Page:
# LCM Visualization And Fractions

This article explains the concept of LCM visually, and also helps students appreciate why LCM needs to be used when solving certain type of problems and puzzles.

Least Common Multiple (LCM) is an important and simple topic that students learn in their primary school. Instead of understanding the LCM concept, the students focus mainly on the techniques to find the LCM for a given pair of numbers. Without understanding the concept, students, at a later stage, fail to appreciate why LCM needs to be used when solving certain type of problems and puzzles. So understanding the concept is very important for the students to appreciate and apply the concept of LCM in practice. And when it comes to understanding the concepts, visualization methods come handy. Don’t we know “A picture is worth a thousand words”? So let’s explore one such visualization method to understand the concept of LCM.

And when it comes to understanding the concepts, visualization methods come handy. Don’t we know “A picture is worth a thousand words”? So let’s explore one such visualization method to understand the concept of LCM.

Let us take two numbers 8 and 12. And try to understand what the LCM of 8 and 12 really means.

Consider a rectangle with length 12 units and breadth 8 units, as shown below.

Figure 1: Rectangle of size 12 X 8

Now, let me create a small puzzle for you. You need to use one or more of the above rectangular piece to make a perfect square. But you have to use the least number of pieces. Ae you ready? Come, let’s solve it.

Cut out a few rectangular cardboard pieces of size 12 units by 8 units, and start arranging them. You will quickly figure out that you need just 6 pieces to form a perfect square shape as shown below (Figure 2). What do you think would be the length of each side of this square? Did you say “24”? Well, that’s absolutely right!!

FIGURE 2: A Square of size 24 x 24 made up of 6 rectangles of size 12 x 8

24 is in fact the LCM of 8 and 12. So the above puzzle was just a simple problem of finding out the LCM of 8 and 12. The puzzle was a way to make us understand the visual meaning and concept of LCM.

The LCM of two given numbers is the length of the smallest square that can be constructed using one or more rectangular pieces whose length and breadth are the two given numbers.

A very simple concept. Isn’t it? Now that we have understood the concept of LCM visually, let us see how this helps in appreciating and applying the concepts in real problems and puzzles. That is what the article claimed in the beginning, right? Let us look into addition of unlike fractions. During my teaching experience, I found kids quite good at adding “unlike fractions”. But they were solving it very mechanically, without really understanding why they have to take the LCM of the denominators while adding “unlike fractions”. So I used the visualization method to make them understand the concept of LCM. And I found them grasp the concept quickly, and also appreciate why they have to use LCM while adding “unlike fractions”. Let us see how the above visualization method helps us in appreciating the use of LCM in adding two “unlike fractions”. Let us initially start with “like fractions” by taking a simple example of adding of two “like fractions” 1/4 + 2/4 .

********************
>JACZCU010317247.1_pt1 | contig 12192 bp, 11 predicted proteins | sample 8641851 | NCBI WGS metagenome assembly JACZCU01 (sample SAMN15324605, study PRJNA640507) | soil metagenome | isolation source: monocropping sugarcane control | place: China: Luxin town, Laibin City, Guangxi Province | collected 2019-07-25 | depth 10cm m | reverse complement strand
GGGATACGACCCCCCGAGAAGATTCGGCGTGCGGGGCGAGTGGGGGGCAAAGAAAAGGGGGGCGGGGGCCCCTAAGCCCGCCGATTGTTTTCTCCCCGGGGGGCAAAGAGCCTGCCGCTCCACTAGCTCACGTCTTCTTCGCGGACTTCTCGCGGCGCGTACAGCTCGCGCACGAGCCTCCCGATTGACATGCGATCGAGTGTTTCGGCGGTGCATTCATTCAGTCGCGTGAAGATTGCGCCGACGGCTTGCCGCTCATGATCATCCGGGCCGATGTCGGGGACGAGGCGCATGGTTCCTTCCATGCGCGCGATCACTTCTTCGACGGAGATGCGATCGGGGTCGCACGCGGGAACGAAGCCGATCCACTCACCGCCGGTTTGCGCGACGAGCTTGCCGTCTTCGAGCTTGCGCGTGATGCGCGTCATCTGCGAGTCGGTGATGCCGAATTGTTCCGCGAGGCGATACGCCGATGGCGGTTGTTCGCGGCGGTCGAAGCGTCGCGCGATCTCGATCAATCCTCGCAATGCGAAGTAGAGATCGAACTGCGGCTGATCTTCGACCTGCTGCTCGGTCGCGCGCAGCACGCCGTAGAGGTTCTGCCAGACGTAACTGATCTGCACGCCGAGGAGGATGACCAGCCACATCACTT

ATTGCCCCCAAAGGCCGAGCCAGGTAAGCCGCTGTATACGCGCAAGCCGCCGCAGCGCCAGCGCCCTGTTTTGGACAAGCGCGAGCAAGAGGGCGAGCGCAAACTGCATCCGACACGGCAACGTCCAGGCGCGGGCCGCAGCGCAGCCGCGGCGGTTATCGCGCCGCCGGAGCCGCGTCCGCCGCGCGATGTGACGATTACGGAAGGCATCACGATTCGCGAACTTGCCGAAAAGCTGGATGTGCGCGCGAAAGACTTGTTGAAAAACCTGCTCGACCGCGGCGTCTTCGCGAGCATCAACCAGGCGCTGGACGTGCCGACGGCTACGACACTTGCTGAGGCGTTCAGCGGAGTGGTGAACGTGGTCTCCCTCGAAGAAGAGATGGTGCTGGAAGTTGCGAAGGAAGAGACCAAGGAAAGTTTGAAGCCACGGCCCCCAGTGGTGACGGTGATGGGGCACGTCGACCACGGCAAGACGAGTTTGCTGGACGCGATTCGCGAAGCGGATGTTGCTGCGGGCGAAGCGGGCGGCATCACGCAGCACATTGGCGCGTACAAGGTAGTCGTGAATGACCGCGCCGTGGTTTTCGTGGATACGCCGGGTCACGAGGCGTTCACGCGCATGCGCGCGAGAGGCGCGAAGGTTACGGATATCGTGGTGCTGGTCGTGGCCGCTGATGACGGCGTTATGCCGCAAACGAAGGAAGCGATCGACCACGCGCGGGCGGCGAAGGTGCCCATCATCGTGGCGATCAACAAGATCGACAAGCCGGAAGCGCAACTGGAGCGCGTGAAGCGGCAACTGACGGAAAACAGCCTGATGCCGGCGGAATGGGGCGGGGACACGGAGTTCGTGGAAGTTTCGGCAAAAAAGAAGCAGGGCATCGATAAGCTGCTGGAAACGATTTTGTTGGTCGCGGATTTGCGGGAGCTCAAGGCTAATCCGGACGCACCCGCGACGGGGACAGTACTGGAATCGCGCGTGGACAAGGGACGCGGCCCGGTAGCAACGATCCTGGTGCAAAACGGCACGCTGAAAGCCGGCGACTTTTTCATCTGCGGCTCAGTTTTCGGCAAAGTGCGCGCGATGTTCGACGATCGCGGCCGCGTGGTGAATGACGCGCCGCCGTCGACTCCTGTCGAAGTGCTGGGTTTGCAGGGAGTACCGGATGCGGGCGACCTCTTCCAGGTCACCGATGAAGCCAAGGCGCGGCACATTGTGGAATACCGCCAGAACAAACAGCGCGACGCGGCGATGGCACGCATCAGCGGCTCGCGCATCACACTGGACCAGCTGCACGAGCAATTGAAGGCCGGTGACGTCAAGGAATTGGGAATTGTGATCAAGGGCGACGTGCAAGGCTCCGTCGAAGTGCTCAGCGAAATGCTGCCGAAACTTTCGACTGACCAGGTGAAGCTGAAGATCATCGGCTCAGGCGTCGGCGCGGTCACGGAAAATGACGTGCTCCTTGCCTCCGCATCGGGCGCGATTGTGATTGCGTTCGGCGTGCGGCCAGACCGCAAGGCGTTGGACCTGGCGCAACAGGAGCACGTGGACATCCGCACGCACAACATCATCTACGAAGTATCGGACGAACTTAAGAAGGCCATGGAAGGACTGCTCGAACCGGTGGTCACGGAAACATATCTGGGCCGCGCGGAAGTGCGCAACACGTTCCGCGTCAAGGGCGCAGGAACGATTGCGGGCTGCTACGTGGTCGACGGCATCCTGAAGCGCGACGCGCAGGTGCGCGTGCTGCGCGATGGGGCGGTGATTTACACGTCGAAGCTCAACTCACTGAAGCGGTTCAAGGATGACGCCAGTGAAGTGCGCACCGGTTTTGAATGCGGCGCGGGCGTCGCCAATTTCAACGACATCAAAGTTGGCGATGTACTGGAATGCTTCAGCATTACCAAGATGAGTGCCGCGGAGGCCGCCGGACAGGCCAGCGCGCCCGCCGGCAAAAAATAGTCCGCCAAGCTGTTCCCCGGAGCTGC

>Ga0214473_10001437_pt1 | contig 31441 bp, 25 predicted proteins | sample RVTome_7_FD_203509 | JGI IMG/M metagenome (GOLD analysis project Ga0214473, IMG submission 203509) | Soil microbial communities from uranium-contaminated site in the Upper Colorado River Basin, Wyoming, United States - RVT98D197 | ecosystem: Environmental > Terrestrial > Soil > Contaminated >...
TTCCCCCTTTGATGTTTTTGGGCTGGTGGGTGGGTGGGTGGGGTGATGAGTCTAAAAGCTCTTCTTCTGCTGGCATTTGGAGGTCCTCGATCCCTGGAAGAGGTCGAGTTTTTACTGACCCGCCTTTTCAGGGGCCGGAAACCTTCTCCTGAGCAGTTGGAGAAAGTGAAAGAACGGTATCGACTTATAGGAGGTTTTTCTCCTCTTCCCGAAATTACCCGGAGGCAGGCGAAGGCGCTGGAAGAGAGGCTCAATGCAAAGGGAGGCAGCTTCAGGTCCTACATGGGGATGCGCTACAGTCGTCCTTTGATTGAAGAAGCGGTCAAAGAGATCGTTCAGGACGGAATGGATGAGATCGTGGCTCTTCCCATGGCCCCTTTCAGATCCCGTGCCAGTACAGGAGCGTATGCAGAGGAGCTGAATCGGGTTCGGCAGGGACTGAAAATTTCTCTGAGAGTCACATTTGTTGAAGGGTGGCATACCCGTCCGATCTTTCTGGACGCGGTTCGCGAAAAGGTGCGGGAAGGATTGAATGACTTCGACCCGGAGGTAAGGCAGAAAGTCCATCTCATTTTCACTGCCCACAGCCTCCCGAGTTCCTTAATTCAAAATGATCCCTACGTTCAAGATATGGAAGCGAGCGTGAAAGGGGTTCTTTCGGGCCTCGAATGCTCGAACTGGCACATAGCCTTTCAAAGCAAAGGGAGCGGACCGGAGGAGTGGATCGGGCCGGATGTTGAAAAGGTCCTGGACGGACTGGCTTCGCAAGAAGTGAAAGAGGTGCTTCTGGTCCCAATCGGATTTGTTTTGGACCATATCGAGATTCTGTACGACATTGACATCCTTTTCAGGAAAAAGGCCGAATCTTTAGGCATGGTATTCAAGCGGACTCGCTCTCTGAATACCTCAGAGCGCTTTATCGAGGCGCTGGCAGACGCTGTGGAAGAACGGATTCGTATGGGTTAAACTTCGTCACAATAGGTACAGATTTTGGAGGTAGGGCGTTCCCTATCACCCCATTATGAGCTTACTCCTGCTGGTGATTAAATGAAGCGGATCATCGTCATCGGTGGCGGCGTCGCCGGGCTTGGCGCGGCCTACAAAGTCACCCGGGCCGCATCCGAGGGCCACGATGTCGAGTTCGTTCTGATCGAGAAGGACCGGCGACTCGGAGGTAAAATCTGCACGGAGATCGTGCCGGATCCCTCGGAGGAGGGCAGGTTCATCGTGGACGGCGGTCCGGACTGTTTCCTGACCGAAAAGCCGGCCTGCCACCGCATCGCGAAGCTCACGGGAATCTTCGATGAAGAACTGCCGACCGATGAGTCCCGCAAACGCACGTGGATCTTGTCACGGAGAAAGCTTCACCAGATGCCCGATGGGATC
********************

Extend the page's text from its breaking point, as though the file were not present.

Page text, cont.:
Consider a square of length 4 units.

FIGURE 3: Addition of two “like fractions”.

The green bar represents the fraction 1/4 (since we can fit 4 green bars of width 1 unit vertically in this rectangle) The yellow bars represent the fraction 2/4 (since we can fit 4 yellow bars of width 1 unit horizontally in this rectangle).

Since the green bar and the yellow bars are of the same size, we can add them to get 3 bars in the square of length 4 units. Thus 1/4 + 2/4 is equal to 3/4.

Now when we deal with “unlike fractions”, for example 2/4 + 1/6 , the situation is a little different. Consider a rectangle of length 4 units and breadth 6 units.

FIGURE 4: Addition of two “unlike fractions”.

The green bar represents the fraction 1/6 (since we can fit 6 green bars of width 1 unit vertically in this rectangle). The yellow bars represent the fraction 2/4 (since we can fit 4 yellow bars of width 1 unit horizontally in this rectangle).

Since the green bar and yellow bars are of different sizes, we cannot add them directly.

From the addition of “like fractions”, we know that we need the green and yellow bars to be of the same size to quickly add them. And that’s only possible if we have a square. Since we have a rectangle, we need to make a square using these rectangles. Obviously, we need to make the square using the smallest number of these rectangles. Hold on. Doesn’t this problem sound very similar to the puzzle we solved while understanding the concept of LCM? Yes, let’s solve it.

FIGURE 5: Making a square using 6 rectangles of size 6 by 4 units.

By using six such rectangular pieces, we made a square as shown above (Figure 5). The length of each side of the square is 12 units. If you observe, we have 6 yellow bars and 2 green bars. Since all the bars are of the same size, we can add them directly. And thus we get the answer as (6+2)/12 = 8/12. Thus 2/4 + 1/6 is equal to 8/12 .

So when modelled mathematically, adding two “unlike fractions” is similar to the LCM puzzle. That’s the reason LCM is used while adding two “unlike fractions”. So obvious now, right?

Consider another puzzle. Say, you have a brick of length 1 unit, breadth 2 units and height 3 units. How many bricks would you need to make the smallest possible cube? Do you see any similarity here compared with the puzzles we talked about in this article? Can you solve this puzzle using the concept of LCM?